Bettie Cochran sits in the main room of Sister Jose Women's Center and runs her pink nails through her long red hair. After a night's sleep at the homeless shelter and a good breakfast, she's excited to spend the day working at the Pima Animal Care Center, as part of the Tucson Homeless Work Program, or HWP.
HWP started last December and pays people experiencing homelessness $10 an hour on-the-spot cash to clean up streets and neighborhoods for five hours a day, saving the taxpayers money and giving a boost to one of Tucson's most vulnerable communities.
The six women about to head to PACC eat breakfast and chat, excited about the day of work ahead. It's the second week the women's shelter and PACC have participated in HWP. For most of these women, it's their first time in the program, as there are more people who want to participate than positions.
This month, the program expanded from two days a week to three, accommodating more participants across the program. Six people can work a day, and each person can work two days a month, earning up to $600 tax free in a year.
Cochran participated in the program once before, through the Salvation Army, one of three shelters who selects participants. Three weeks ago, she spent the day picking trash up off the street.
"I really needed the money," she says. "I don't drink. I don't drive. I don't smoke cigarettes. So I live off of it really slowly."
Cochran is a recovering addict, with five years clean. She spends her money on basics like hygiene products and batteries for her radio. She also spent $15 on her nails.
Penny Buckley, Sister Jose's operations coordinator, says spending money on something expendable like a manicure helps the women feel human again.
"Maybe they'll go and buy a really nice meal because that's what they used to do. It's a reminder of who you used to be before this happened to you," she says. "Who knows what that did to her feelings as a human and as a woman."
The main reason women end up homeless is fleeing domestic violence. A lack of affordable housing perpetuates homelessness in men and women. Working again helps the women remember who they really are, Buckley says.
"Some of them are artists, they're musicians, they're caretakers—they had lives before this happened," she says. "This program is not going to help anybody get off the street, but it's going to give them a sense of purpose, a reminder that they can work."
And six months of HWP, started by Tucson City Council's Ward 5, suggests that a renewed sense of purpose may contribute to finding regular work and getting off the streets.
As of June, 166 people participated in the program. Seventeen have since found housing, and 20 have found other employment.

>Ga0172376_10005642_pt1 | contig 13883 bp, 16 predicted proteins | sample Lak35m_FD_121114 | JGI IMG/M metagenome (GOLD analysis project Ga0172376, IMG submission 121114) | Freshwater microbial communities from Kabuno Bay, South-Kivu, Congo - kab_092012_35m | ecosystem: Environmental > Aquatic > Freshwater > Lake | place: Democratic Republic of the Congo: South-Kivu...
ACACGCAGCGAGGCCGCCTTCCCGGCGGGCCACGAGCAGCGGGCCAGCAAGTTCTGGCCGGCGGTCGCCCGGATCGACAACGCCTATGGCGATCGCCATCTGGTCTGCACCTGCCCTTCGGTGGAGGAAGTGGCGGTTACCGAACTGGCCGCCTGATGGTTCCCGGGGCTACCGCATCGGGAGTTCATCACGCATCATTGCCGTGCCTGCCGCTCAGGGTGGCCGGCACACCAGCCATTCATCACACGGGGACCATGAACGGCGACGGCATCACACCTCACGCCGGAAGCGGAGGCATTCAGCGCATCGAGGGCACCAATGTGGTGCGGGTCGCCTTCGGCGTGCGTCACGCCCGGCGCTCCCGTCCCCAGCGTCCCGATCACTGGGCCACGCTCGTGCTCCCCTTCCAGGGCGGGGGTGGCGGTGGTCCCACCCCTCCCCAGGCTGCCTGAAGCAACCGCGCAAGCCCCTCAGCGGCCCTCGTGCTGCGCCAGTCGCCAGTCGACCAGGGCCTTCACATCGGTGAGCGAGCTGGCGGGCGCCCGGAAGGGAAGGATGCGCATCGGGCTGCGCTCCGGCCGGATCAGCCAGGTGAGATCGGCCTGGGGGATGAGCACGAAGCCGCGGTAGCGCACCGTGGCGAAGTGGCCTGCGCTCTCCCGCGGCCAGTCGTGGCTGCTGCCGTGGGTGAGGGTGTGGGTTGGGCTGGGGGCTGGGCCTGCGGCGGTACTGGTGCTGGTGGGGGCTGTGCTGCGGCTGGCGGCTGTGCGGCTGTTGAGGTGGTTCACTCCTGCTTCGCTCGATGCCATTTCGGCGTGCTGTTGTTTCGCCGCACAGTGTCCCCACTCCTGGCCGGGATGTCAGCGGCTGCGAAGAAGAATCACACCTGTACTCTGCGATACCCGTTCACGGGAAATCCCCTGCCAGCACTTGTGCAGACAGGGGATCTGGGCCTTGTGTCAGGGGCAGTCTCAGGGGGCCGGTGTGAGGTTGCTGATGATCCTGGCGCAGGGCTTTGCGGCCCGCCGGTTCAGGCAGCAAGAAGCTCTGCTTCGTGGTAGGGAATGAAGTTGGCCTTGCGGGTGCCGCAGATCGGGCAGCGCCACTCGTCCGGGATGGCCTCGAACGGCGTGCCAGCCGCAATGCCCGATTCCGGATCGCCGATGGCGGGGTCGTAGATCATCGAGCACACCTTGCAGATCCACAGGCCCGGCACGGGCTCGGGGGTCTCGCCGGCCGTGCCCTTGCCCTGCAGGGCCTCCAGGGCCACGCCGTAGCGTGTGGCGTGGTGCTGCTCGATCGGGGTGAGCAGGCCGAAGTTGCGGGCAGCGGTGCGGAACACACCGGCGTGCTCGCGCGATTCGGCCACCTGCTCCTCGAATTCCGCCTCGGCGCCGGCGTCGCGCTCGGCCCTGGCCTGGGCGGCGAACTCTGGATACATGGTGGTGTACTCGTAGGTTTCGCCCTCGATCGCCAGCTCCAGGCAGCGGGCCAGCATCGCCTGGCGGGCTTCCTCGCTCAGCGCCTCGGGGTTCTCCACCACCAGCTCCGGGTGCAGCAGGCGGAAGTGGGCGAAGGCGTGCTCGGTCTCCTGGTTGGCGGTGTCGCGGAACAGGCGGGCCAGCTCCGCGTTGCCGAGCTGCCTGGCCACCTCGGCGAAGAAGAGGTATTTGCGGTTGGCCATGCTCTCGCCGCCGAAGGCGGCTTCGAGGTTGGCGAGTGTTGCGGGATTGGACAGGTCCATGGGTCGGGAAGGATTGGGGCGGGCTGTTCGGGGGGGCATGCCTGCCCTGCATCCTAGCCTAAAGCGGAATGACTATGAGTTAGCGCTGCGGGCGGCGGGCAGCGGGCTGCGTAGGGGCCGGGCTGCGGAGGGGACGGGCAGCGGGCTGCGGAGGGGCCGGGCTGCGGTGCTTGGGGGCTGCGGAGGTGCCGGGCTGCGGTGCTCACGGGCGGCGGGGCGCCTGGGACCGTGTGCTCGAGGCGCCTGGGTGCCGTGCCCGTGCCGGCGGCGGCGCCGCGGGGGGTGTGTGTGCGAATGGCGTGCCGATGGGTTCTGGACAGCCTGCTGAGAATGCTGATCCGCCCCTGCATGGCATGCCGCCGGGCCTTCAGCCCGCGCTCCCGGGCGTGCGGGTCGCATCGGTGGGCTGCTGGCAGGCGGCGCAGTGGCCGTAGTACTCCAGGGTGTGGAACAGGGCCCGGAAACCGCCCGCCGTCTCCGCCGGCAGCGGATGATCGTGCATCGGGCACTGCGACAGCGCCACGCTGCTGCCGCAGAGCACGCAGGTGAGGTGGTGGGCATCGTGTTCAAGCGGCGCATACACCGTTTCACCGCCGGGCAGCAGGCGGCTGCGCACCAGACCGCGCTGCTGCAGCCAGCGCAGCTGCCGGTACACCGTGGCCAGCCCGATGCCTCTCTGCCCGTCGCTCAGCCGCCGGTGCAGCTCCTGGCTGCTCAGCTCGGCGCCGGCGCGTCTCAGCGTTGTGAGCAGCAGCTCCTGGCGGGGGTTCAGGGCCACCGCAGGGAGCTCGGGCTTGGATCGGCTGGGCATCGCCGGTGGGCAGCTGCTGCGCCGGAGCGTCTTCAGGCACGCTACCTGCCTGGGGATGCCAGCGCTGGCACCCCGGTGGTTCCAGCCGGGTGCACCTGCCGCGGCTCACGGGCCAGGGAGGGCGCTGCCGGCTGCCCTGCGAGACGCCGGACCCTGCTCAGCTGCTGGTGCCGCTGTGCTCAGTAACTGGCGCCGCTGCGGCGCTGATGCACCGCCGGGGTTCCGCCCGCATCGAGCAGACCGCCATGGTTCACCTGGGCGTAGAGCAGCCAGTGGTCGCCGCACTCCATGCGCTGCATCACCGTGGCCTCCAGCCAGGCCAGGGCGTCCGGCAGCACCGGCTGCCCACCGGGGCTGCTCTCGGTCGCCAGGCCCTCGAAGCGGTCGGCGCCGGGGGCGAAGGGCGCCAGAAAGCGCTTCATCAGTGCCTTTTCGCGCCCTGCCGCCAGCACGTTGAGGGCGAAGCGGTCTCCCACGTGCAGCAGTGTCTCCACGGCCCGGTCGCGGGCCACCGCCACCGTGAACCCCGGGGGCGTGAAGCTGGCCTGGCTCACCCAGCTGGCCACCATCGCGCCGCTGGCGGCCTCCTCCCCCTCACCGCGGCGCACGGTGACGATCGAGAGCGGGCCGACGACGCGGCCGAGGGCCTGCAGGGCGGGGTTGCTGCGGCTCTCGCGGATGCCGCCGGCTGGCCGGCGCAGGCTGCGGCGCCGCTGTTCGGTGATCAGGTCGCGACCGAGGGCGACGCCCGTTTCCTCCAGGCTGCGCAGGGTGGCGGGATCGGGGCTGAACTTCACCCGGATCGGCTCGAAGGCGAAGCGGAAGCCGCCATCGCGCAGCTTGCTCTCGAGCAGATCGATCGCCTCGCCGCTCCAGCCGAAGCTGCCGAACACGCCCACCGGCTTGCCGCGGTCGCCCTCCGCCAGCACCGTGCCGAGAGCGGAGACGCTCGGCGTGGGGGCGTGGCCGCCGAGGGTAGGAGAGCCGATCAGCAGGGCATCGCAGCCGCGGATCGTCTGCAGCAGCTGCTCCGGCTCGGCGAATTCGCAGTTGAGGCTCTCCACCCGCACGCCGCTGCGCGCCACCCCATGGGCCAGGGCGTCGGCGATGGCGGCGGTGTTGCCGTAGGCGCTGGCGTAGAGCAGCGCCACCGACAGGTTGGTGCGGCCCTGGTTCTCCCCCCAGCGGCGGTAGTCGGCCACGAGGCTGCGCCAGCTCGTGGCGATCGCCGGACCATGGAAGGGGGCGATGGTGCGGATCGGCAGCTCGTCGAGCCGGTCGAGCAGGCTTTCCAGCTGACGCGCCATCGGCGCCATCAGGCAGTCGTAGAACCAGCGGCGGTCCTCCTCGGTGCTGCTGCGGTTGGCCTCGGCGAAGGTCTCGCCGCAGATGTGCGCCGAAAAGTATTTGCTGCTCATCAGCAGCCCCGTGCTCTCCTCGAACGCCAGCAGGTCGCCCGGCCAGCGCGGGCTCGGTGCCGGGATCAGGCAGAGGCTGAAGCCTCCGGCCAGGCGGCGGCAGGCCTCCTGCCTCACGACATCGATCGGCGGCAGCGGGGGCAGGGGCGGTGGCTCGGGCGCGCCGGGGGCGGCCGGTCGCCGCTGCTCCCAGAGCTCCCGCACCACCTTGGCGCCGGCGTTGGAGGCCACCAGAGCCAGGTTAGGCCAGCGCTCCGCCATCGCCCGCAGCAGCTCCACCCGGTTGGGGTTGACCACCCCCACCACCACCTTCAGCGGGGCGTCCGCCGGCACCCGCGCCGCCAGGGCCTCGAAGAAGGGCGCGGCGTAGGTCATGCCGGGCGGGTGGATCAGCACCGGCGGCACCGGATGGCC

The program initiated with $25,000 each from the City of Tucson and Pima County, which was already allocated for street cleanup. HSL Properties matched that with an additional $50,000. And Cox Communications, Southwest Gas, Tucson Medical Center and Wal-Mart all made donations amounting to a combined $20,500.
Almost all of the money goes directly to the workers. The program, run by Old Pueblo Community Services, only has one expense: a driver to take participants to the work sites, according to Director of Development at Old Pueblo Nancy Jones. Other expenses are provided by partnering organizations.
Sister Jose, Salvation Army and Primavera Foundation provide shelter the night before the work. El Rio Health provides medical exams the day before to make sure participants are physically able to work outdoors. Assurance Behavioral HealthCare provides transportation. And Caridad Community Kitchen provides lunches.
Cenpatico Integrated Care contributed $58,000-worth of staff time. One portion of that is for a case manager from Catholic Community Services who connects participants with services such as health insurance, food stamps, work training, employment programs and housing.
"There are multiple goals with this program," Jones says. "One is to give people meaningful work, and that helps build self esteem and self confidence, and elevate their desire to do more for themselves in their lives." The other goals are connecting them with support services and immediate cash for necessities.
As of June, HWP participants had cleared 37,000 pounds of trash from 101 locations, including 55 miles of roadway. And according to the Ward 5 office, this was accomplished at "a fraction of the cost of traditional means."
Out at the animal shelter, the women fold and wash towels and blankets used on the animals. They find ways to stay busy when there are lulls in laundry. A couple of them, including Ramonia Hargrett, ask about job openings at PACC.
The 53-year-old exudes positivity despite being homeless for a year. She usually sleeps at friends' houses or in a box at a hidden spot she know of. She says she's a licensed massage therapist, but missing her front teeth has made working in that field hard.
"I have a smile barrier. That puts people off," Hargrett says, grinning. "I'm in circumstantial situations. I didn't dig myself a hole, but I'm in a hole that I can't get out of."
She also worked as a cook for 20 years, but after breaking both her wrists four years ago, it's hard for her to lift heavy pots. But she says she's still very capable and wants to work. She plans on putting the money she'll make at PACC into her bank account, which is currently overdrawn.
"I have a lot of things going for me, I just don't have the place that I need," she says. "The opportunity to do this work program is an awesome thing, especially for those who need it and want it."